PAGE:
The Interesting Soap Production - What Does the Soap Contains

Sometimes we wonder while washing our hands that what is the soap made of? How does it clean the dirt from our body? Learn here, which ingredients make soap.

The first soaps were probably the saps of certain plants, such as the Soap Plant (Chlorogalum pomeridianum), whose roots can be crushed in water to form a lather, and used as a shampoo. Later, people learned that fats would react with alkalies in the ashes left over from a fire to produce saponified compounds such as sodium stearate and the related potassium stearate.

Today, what soap does contain, however, does a very effective job of cleaning for several reasons. To make soap, sodium or potassium salts must be derived from fatty acids by combining them with an alkali (like potassium or sodium hydroxide) in a process scientists call saponification.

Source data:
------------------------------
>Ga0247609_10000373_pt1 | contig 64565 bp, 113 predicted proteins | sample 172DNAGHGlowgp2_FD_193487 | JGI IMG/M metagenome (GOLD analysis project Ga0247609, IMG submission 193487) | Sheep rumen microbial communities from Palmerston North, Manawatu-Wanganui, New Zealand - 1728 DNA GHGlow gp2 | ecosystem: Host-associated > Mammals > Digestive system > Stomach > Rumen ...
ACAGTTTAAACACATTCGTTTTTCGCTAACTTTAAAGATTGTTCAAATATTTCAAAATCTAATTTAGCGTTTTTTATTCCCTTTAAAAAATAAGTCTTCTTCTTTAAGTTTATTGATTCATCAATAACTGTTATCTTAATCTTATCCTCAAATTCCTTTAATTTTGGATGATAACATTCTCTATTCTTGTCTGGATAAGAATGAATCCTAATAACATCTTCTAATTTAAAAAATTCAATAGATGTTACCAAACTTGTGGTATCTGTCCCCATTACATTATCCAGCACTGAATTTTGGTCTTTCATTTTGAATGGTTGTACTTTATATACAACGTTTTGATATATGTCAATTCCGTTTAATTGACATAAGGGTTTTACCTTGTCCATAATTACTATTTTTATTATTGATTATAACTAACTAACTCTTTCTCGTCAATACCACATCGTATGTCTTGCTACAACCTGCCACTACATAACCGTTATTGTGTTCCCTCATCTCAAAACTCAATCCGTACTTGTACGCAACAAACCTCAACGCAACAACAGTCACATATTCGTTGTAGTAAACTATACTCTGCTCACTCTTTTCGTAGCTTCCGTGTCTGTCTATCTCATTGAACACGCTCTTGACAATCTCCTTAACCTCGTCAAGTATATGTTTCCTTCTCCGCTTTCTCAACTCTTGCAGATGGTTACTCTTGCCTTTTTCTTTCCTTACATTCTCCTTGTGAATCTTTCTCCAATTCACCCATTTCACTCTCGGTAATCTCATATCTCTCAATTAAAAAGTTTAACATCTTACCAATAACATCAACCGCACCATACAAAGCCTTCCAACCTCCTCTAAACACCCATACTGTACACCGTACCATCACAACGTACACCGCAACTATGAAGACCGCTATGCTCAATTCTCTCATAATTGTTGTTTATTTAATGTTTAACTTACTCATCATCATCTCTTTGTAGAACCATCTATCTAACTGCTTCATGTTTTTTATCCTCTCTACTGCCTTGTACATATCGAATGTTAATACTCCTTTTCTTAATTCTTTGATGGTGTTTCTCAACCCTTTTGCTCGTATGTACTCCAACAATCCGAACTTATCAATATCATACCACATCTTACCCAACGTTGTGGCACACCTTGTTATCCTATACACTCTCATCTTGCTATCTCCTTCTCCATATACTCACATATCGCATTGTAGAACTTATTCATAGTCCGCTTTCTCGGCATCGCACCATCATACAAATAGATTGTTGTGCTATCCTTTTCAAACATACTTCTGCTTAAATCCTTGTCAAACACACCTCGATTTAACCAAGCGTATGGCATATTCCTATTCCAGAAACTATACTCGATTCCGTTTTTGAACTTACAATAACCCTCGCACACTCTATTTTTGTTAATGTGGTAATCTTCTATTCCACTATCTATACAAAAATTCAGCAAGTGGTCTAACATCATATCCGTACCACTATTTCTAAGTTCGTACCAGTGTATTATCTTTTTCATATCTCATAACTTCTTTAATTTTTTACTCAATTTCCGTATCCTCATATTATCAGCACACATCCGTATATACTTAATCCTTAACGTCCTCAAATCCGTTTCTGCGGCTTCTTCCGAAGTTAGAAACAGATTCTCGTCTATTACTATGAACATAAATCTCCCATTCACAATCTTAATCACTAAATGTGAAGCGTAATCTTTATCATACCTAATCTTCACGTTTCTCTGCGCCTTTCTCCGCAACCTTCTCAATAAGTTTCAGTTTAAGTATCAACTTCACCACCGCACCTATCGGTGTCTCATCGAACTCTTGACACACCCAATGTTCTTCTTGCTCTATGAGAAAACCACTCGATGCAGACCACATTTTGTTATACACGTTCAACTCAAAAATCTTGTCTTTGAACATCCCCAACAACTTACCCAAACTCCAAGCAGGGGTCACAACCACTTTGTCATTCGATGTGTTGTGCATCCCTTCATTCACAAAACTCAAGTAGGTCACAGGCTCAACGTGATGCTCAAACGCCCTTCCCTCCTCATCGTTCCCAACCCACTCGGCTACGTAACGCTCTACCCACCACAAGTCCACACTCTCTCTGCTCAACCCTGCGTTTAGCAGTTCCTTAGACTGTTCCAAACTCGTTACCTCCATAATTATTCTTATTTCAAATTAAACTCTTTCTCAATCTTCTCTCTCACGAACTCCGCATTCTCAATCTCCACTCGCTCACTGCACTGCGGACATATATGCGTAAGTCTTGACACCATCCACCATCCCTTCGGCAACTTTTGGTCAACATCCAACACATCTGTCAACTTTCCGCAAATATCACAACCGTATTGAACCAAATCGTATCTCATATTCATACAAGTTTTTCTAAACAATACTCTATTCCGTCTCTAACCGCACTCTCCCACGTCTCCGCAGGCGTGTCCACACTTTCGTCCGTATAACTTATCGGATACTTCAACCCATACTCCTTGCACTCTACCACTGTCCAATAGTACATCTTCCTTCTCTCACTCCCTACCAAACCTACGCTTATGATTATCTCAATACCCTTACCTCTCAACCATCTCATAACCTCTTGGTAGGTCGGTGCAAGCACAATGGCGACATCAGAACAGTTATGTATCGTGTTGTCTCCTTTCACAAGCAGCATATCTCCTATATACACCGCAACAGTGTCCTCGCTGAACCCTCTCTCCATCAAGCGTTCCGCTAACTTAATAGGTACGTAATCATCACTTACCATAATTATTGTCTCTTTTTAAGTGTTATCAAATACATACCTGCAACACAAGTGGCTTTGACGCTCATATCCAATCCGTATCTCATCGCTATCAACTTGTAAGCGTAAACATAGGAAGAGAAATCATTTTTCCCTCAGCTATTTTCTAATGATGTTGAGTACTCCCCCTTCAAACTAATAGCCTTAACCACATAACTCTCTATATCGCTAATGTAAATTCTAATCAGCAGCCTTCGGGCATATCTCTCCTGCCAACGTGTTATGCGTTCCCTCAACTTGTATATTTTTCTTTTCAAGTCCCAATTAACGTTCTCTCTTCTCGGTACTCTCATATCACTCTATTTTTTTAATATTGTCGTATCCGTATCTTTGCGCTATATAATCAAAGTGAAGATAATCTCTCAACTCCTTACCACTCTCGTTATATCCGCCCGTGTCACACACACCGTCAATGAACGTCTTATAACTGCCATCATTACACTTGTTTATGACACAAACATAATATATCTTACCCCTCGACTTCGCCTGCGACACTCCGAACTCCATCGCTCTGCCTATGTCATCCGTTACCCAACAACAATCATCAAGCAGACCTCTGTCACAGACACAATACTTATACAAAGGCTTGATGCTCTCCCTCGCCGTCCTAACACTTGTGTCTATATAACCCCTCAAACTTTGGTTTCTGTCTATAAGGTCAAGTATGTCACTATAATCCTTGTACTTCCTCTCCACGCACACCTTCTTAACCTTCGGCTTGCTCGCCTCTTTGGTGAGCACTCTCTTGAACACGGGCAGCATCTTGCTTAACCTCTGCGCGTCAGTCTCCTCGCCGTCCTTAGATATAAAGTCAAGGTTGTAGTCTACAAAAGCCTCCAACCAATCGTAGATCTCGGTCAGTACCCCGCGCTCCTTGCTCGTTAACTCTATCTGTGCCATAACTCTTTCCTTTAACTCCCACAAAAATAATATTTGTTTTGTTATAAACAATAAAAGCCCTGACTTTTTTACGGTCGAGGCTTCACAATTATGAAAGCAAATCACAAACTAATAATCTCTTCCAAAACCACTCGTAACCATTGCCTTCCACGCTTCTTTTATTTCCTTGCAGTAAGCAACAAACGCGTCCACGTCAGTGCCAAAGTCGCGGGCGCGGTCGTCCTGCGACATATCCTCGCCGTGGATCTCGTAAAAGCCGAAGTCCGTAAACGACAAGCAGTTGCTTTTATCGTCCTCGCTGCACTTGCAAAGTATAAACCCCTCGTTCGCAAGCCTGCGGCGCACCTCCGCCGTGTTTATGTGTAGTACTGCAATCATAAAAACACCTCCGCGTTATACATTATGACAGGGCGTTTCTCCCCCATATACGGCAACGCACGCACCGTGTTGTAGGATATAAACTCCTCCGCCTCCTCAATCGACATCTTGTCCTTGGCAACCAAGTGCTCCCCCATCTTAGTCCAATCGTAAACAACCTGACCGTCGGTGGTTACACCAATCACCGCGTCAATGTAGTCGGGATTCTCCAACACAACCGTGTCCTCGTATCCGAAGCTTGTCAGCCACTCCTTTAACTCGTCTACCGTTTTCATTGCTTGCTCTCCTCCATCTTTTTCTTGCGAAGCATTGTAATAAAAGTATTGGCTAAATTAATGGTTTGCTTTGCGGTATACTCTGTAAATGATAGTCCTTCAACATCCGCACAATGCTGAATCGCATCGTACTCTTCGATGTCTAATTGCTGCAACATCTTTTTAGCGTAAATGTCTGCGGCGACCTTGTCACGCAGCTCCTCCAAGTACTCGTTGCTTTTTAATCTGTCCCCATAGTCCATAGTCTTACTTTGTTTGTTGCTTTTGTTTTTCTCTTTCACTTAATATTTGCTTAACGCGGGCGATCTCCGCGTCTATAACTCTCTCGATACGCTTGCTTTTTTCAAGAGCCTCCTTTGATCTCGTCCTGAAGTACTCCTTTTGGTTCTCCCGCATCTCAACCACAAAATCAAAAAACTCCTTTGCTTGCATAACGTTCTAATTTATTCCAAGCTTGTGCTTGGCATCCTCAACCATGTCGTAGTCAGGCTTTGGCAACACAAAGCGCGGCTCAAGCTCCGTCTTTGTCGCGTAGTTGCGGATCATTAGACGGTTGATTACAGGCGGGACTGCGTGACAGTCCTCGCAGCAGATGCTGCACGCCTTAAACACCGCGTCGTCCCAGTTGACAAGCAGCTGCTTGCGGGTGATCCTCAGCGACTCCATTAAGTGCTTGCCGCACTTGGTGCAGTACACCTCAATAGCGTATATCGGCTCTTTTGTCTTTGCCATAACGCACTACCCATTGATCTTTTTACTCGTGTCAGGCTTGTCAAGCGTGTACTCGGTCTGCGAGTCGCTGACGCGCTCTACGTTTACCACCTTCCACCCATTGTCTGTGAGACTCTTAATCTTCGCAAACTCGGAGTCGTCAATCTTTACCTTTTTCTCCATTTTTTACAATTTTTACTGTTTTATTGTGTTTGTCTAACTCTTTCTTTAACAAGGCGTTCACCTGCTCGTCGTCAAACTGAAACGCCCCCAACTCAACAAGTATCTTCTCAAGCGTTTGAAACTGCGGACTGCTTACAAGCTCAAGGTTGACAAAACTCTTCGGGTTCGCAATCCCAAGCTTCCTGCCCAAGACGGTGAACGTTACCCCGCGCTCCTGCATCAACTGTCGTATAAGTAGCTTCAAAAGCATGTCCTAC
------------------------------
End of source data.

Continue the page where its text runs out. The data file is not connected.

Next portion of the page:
The resulting soap molecules consist of a hydrocarbon chain that has a sodium or potassium atom at the end. The hydrocarbon end of the chain is hydrophobic, which means it repels water. The sodium or potassium end of the chain is hydrophilic, which means it attracts water.

This unique structure gives soap its cleaning power. When your hands are dirty, it's usually because oils have attracted dirt molecules, causing them to stick to your hands.

When you wash your hands with soap, the hydrophobic ends of the soap molecules attract the oily dirt, forming a drop of oil surrounded by soap molecules with their hydrophilic ends sticking outward. When you rinse your hands, the hydrophilic ends of the soap molecules allow the suspended drops of oil to be washed away.
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